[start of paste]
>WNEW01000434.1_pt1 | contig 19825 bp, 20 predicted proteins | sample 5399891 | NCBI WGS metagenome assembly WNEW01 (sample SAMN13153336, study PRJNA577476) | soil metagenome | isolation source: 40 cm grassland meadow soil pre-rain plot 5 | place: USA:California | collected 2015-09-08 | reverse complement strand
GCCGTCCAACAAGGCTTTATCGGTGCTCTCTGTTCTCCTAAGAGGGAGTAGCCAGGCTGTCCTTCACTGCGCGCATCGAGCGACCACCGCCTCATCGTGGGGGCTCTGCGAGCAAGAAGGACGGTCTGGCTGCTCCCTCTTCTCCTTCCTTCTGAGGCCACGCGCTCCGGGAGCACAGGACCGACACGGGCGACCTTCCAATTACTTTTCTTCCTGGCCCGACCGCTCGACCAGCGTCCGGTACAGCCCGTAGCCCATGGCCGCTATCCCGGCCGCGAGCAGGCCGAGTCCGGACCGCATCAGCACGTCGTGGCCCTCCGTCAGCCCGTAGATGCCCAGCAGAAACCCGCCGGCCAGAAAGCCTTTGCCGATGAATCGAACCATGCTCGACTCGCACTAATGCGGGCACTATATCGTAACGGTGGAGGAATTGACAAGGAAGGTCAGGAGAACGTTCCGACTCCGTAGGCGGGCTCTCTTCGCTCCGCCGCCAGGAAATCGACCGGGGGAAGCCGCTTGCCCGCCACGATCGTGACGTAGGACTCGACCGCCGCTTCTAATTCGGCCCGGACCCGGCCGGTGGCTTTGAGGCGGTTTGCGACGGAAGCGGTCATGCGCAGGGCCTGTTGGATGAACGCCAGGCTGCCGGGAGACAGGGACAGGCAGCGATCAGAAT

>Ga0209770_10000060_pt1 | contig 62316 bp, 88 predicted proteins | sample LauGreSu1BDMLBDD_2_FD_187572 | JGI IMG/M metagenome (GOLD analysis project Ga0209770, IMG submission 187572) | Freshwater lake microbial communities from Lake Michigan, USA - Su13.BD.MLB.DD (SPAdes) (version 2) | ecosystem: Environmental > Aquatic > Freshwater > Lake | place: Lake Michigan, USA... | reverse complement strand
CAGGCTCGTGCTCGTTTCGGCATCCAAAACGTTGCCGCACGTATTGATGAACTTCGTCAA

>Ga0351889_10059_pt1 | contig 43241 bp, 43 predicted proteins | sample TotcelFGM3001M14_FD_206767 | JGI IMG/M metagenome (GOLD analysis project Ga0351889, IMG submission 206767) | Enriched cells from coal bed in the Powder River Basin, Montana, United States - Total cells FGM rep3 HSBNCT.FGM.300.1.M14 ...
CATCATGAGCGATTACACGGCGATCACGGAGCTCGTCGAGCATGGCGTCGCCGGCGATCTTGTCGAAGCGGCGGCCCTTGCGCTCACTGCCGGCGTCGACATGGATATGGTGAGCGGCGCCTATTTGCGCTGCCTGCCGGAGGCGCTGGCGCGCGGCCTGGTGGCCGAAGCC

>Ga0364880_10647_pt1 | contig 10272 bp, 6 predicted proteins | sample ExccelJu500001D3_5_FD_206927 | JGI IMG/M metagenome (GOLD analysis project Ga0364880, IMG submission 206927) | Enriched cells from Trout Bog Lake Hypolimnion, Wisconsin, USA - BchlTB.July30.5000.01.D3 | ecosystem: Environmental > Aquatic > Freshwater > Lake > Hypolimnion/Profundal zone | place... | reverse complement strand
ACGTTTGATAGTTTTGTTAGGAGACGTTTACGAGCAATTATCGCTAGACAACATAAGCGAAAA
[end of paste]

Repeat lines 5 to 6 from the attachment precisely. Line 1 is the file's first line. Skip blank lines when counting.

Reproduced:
>Ga0351889_10059_pt1 | contig 43241 bp, 43 predicted proteins | sample TotcelFGM3001M14_FD_206767 | JGI IMG/M metagenome (GOLD analysis project Ga0351889, IMG submission 206767) | Enriched cells from coal bed in the Powder River Basin, Montana, United States - Total cells FGM rep3 HSBNCT.FGM.300.1.M14 ...
CATCATGAGCGATTACACGGCGATCACGGAGCTCGTCGAGCATGGCGTCGCCGGCGATCTTGTCGAAGCGGCGGCCCTTGCGCTCACTGCCGGCGTCGACATGGATATGGTGAGCGGCGCCTATTTGCGCTGCCTGCCGGAGGCGCTGGCGCGCGGCCTGGTGGCCGAAGCC